7 Dangers of Mixing Meds in Colorado December 5th, 2019 The Recovery Village at Palmer Lake
Blog & News 7 Dangers of Mixing Meds in Colorado

7 Dangers of Mixing Meds in Colorado

Bomb surrounded by medications

A recent warning by the FDA brought media attention to the dangers of mixing different medications, which often happens when people take medications for several different health conditions or abuse one drug while they take other medications for legitimate health reasons. Here are some dangers of mixing meds in Colorado and elsewhere.

1. Opioids and sleeping pills taken together can lead to depressed breathing, coma, or death.

Opioid abuse has become one of the fastest-growing forms of drug abuse in the U.S., and many people do not realize that both opioids and sleeping pills like benzodiazepines, Ambien and Lunesta slow down the nervous system. Taking them together can slow down your nervous system too much and cause your breathing to be dangerously slow, as well as causing coma and even death in some cases.

2. Opioids and anti-anxiety meds have similar risks.

Like sleeping pills, anti-anxiety medications including Xanax and Valium similarly slow down the nervous system and lead to the dangerous complications described above. Even anti-psychotic meds like Abilify, Invega, and Saphris are dangerous to mix with opioids.

3. Opioid treatment medications react in the same way as opioids themselves.

If you are in treatment for opioid addiction and are taking methadone or buprenorphine, the same dangerous interactions that occur with opioids can also occur with these drugs.

Medications spread out over a flat surface

Mixing medications may increase your risk of overdose.

4. Mixing meds with alcohol.

Alcohol is a barbiturate, another substance that slows the nervous system down. Any of the drugs listed above will have intensified effects when used with alcohol, and many have overdosed on opioids or had other adverse reactions by mixing them with alcohol. You really should not drink alcohol while taking any medications unless your doctor says it is okay because of the many possible harmful interactions.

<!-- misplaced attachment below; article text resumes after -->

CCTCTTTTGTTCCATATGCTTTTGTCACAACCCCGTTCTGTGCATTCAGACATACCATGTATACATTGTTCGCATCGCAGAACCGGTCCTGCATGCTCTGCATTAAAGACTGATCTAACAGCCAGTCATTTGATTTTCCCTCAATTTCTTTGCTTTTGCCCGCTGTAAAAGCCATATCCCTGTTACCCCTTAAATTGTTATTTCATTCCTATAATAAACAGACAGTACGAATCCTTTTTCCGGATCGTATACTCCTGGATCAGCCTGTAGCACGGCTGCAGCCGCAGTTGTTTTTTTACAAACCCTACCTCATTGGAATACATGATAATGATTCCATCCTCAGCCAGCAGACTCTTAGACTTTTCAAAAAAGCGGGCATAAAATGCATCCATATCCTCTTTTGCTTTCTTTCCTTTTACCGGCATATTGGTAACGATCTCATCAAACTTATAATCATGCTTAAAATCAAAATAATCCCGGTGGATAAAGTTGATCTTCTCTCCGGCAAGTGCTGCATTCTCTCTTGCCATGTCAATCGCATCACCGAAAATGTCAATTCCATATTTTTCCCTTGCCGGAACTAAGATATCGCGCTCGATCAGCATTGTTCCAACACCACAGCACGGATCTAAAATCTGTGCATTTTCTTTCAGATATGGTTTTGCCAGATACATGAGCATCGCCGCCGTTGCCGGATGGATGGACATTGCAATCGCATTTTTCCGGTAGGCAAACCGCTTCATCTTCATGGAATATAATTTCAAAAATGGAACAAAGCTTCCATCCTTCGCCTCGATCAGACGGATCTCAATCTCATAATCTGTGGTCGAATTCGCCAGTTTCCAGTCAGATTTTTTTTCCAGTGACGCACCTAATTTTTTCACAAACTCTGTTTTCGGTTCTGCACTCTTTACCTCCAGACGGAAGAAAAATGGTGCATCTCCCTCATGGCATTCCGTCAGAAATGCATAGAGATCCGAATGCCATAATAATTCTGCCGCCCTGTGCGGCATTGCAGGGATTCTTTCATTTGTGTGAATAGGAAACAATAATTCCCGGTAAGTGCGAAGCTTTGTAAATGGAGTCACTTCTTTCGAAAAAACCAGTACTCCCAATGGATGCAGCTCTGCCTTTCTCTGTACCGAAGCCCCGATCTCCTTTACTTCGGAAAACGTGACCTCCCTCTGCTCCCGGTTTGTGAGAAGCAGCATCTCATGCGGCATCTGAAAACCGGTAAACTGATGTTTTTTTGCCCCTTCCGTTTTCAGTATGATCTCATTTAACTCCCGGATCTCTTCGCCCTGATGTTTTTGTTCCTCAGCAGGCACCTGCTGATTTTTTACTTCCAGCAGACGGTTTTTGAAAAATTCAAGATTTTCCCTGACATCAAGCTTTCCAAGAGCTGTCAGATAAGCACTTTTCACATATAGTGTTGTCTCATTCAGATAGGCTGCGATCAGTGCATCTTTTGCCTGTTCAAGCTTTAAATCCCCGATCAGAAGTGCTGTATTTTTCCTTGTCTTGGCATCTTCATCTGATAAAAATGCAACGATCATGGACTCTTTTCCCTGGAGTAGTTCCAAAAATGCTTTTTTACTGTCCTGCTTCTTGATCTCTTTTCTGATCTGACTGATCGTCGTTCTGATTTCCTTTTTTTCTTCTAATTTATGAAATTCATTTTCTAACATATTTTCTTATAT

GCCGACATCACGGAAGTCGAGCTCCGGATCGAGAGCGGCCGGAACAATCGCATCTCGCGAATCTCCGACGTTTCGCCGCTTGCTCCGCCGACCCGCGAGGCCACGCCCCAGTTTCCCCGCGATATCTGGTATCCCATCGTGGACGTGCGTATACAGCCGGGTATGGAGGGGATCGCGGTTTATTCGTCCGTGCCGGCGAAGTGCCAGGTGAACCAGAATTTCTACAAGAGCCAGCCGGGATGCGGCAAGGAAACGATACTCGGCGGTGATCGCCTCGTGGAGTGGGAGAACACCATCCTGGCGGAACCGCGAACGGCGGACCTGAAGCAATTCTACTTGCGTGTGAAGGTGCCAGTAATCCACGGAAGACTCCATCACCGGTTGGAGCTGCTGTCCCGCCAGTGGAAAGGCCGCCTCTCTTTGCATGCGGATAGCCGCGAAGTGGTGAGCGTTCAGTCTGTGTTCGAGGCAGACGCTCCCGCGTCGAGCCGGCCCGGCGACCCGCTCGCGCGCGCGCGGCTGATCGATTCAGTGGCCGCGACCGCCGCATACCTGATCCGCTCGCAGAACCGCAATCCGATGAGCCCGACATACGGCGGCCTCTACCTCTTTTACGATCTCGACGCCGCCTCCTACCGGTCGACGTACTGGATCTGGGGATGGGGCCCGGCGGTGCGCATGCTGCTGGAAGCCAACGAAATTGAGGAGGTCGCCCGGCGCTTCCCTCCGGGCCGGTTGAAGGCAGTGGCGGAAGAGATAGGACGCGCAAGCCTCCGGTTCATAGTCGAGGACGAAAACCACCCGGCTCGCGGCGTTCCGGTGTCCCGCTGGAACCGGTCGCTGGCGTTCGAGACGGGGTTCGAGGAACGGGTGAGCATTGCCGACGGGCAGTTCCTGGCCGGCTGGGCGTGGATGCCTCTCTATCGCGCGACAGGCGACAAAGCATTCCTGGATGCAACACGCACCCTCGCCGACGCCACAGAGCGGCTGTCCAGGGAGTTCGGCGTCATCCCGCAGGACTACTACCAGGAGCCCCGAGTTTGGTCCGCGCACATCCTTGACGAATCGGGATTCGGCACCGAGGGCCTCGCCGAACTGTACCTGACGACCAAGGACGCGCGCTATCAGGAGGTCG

5. Opioids and muscle relaxants.

Muscle relaxants like Soma and Xanaflex are also nervous system depressors and should not be mixed with opioids including methadone or buprenorphine.

6. Opioids and certain migraine medications.

To add to the long list of medications opioids should not be mixed with, migraine medications (e.g. sumatriptan) may cause a dangerous buildup of serotonin in the brain as well as issues with the adrenal gland and sex hormones when combined with any kind of opioid.

7. Antiemetic drugs and opioids.

Antiemetic medications (such as ondansetron) and other serotonergic drugs (such as St. John’s wort) should also be avoided when taking opioids, whether those opioids are prescribed to you or whether they are being abused.

When you or any of your loved ones abuse opioids, the risk of dangerous interactions is increased because doctors may prescribe other medications not knowing that opioids are being used. Several of the recent high profile accidental overdose deaths by celebrities like Tom Petty were caused by a mixing of medications including opioids. More awareness of the many possible interactions of these drugs could save lives.

If you abuse opioids, it is important to be honest with your doctor about what you are taking so that you can get accurate information about your risks. Getting help from a Colorado drug rehab facility such as Recovery Village at Palmer Lake can also protect you from dangerous drug interactions and may even save your life. Contact us today to discuss your treatment options.

Medical Disclaimer: The Recovery Village aims to improve the quality of life for people struggling with a substance use or mental health disorder with fact-based content about the nature of behavioral health conditions, treatment options and their related outcomes. We publish material that is researched, cited, edited and reviewed by licensed medical professionals. The information we provide is not intended to be a substitute for professional medical advice, diagnosis or treatment. It should not be used in place of the advice of your physician or other qualified healthcare provider.